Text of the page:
Which Type Of Helmet Do You Need?
With just a skull protecting it from damage, your brain is vulnerable to injury from blunt force or sharp objects. Your skull is sufficient protection for most daily life, but there are some activities inherently dangerous enough to require further protection in the form of a helmet.
The most common activities likely to send you in search of a helmet are motorcycle or bicycle riding, skateboarding or inline skating, horseback riding and football. For bicycle or motorcycle riders, a helmet is not only a safety requirement; it is a legal requirement in most states.
All helmets consist of a hard outer shell, with a padded lining that absorbs shockwaves in case of impact, and some sort of attachment or straps to secure the helmet on your head. Beyond that, the basic shape and style depends on the sport the helmet is intended for.
Regardless of which type of helmet you need, a properly fitted helmet is snug but not overly tight, and does not slip or slide out of place no matter how you move your head. A helmet should never block your vision, press on your ears or cut into your neck. All types of helmets come in a range of sizes, so be prepared to try on several before finding the one that fits you best.
Do You Ride a Motorcycle?
Almost every state requires a helmet to ride a motorcycle, and you should never take even a short ride without one. There are many styles of motorcycle helmet, making choosing one somewhat complicated. All helmets sold in the US must be certified by the Department of Transportation, and many helmets also meet the more stringent requirements for Snell certification.
Full-face helmets give the most protection, covering the head, neck, face, ears and chin. The face shield keeps bugs, wind, road grit and rain out of your face, adding to your safety.
Open-face, or three-quarter helmets protect your head, ears, neck and eyes, but do not cover the face. Many have detachable face shields, which provide protection from bugs and road grit, but do not offer sufficient facial protection in a crash. These helmets are more convenient and comfortable than a full-face helmet, but less protective.
Half-helmets, or shorty’s, protect the head and ears, but do not cover the face or neck. These helmets are popular with many riders who want maximum freedom while riding, but do not offer nearly as much protection as other styles of helmet.
Do You Ride a Bicycle?
Many states require a helmet for young bicycle riders, but every rider is wise to protect their life by wearing one. These helmets cover the top of the head, the side of the head over the ears, and the forehead. Bike helmets have heavy ventilation to keep them light and comfortable, and strap under the chin. Helmets sold in the US must meet the US Consumer Product Safety Commission Standards, and will have a sticker certifying this.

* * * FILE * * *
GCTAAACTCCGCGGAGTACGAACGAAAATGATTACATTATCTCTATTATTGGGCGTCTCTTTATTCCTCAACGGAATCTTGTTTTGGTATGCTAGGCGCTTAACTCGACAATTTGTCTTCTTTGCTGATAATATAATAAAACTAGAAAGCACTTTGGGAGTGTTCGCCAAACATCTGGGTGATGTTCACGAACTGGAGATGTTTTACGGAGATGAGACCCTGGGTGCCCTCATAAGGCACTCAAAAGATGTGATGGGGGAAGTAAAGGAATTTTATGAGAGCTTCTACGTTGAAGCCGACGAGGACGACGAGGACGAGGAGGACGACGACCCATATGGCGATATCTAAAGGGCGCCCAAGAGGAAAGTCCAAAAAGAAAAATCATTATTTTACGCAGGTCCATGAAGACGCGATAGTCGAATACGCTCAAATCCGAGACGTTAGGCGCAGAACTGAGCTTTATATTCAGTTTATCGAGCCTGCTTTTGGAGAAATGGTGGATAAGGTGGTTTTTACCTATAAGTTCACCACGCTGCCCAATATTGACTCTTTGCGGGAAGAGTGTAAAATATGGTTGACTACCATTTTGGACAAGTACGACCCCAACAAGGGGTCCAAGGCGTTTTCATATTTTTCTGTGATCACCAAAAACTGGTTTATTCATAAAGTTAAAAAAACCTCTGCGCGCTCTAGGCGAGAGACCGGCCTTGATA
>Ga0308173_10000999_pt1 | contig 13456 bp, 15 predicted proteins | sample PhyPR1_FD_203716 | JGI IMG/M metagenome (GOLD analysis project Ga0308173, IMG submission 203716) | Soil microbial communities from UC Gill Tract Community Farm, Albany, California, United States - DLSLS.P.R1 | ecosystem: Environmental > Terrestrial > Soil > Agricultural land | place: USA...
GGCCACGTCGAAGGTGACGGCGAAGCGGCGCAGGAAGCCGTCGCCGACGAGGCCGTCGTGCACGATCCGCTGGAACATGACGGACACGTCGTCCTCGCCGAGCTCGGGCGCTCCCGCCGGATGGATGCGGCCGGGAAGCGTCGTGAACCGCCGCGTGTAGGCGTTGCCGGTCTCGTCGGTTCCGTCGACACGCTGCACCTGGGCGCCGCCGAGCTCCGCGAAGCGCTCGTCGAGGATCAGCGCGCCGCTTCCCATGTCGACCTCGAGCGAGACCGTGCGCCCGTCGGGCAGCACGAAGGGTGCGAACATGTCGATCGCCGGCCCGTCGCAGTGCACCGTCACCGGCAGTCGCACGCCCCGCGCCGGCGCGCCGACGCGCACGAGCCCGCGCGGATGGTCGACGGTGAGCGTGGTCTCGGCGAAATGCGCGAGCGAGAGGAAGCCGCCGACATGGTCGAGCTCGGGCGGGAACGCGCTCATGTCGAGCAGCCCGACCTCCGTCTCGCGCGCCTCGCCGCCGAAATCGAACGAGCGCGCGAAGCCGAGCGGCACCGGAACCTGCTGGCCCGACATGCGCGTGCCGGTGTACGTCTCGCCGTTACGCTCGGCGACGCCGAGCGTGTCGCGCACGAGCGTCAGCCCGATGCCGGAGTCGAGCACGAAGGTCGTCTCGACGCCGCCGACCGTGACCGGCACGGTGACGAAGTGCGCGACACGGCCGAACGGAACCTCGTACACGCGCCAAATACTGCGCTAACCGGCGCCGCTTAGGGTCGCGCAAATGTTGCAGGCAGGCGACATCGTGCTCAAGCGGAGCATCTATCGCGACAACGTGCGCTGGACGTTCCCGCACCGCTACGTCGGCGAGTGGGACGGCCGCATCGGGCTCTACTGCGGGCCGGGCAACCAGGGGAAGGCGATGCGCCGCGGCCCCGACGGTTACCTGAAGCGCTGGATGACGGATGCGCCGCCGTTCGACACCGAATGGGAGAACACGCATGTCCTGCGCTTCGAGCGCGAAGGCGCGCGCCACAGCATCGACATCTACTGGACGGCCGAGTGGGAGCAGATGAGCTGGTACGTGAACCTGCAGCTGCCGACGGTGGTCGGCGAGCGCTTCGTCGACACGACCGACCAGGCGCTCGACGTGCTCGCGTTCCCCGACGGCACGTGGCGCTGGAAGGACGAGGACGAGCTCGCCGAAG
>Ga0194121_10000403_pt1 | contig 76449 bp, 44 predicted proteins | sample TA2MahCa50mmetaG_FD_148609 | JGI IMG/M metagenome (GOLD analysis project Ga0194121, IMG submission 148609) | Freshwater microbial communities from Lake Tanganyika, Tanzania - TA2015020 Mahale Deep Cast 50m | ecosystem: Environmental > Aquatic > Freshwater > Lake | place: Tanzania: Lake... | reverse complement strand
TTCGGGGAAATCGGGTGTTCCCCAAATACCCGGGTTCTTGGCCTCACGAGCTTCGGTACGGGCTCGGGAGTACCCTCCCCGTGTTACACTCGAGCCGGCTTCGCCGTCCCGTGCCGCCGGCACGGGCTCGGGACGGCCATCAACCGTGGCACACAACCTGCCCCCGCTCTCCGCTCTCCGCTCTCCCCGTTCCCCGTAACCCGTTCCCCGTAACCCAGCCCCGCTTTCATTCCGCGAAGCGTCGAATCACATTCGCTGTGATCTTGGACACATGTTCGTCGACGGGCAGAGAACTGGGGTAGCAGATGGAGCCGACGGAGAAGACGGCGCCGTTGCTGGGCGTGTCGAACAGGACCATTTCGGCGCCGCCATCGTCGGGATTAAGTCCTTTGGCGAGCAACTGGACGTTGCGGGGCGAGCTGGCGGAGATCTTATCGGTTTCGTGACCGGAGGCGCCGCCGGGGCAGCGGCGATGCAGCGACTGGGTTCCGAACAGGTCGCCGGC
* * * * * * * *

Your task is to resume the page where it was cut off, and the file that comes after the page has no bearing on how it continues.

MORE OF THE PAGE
Most bicyclists are fine with a standard sport helmet, but if the thrill of mountain biking is more your speed, a mountain bike helmet offers maximum protection with visors and coverage over the back of the head.
Are You a Skateboarder?
Unlike bicycle or motorcycle helmets, skateboard helmets, which are also used for inline skating, scootering and similar sports – do not have required standards, though many do meet the requirements for ASTM certification. Though not as common as bicycle or motorcycle laws, some states do require a helmet for skateboarders, although the law is often unenforced. Since skateboarding frequently involves tricks and maneuvers that lead to wipeouts, a helmet is good protection whether your state requires one or not.
The typical style of a skateboard helmet is similar to a motorcycle half-helmet, with the top and side of the head covered; the face and neck left unprotected. Most have a few ventilation holes on top to keep the helmet comfortable and prevent overheating.
Do You Horseback Ride?
Equestrian helmets are a staple for English-style riders, and are required in competitive horseback events such as jumping, racing or dressage. A very few states require helmets to be worn by minors at all times while horseback. Equestrian helmets come further down the back and sides of the head than bicycle helmets do, and distribute protection evenly, rather than concentrated on the front and back. The very small visor in front is designed to bend away in case of impact. Commonly, equestrian helmets are covered with black velveteen to improve the appearance and give them a closer resemblance to old-fashioned hunt caps.
Are You a Football Player?
Football is a high-impact sport, and head injuries are common. A properly fitted helmet is crucial, and required by all teams. The National Operating Committee on Standards for Athletic Equipment (NOCSAE) certifies football helmets, and proof of this certification is marked on the helmet’s shell.
Football helmets cover the entire skull, and protect the face, mouth and chin with a cage-like face guard. Thick chinstraps hold the helmet in place. Generally, the two categories are youth helmets for junior high or younger players, and varsity for high school or adult athletes. A football helmet should be snug enough to pull the skin of your forehead if you move the helmet from side to side while wearing it.
Regardless of the type of helmet, if you are involved in an accident, replace it. The high-density foam that cushions the inside of a helmet compresses and loses protective ability if involved in a significant impact. Your helmet should be inspected periodically to be sure the foam is in good condition, and there are no cracks or weak spots on the outer shell.
While it might seem inconvenient or uncomfortable to strap on a helmet when you go for a ride or play a sport, that inconvenience is nothing compared to the effect of a brain injury. Don’t take risks with your life; wear your helmet every time.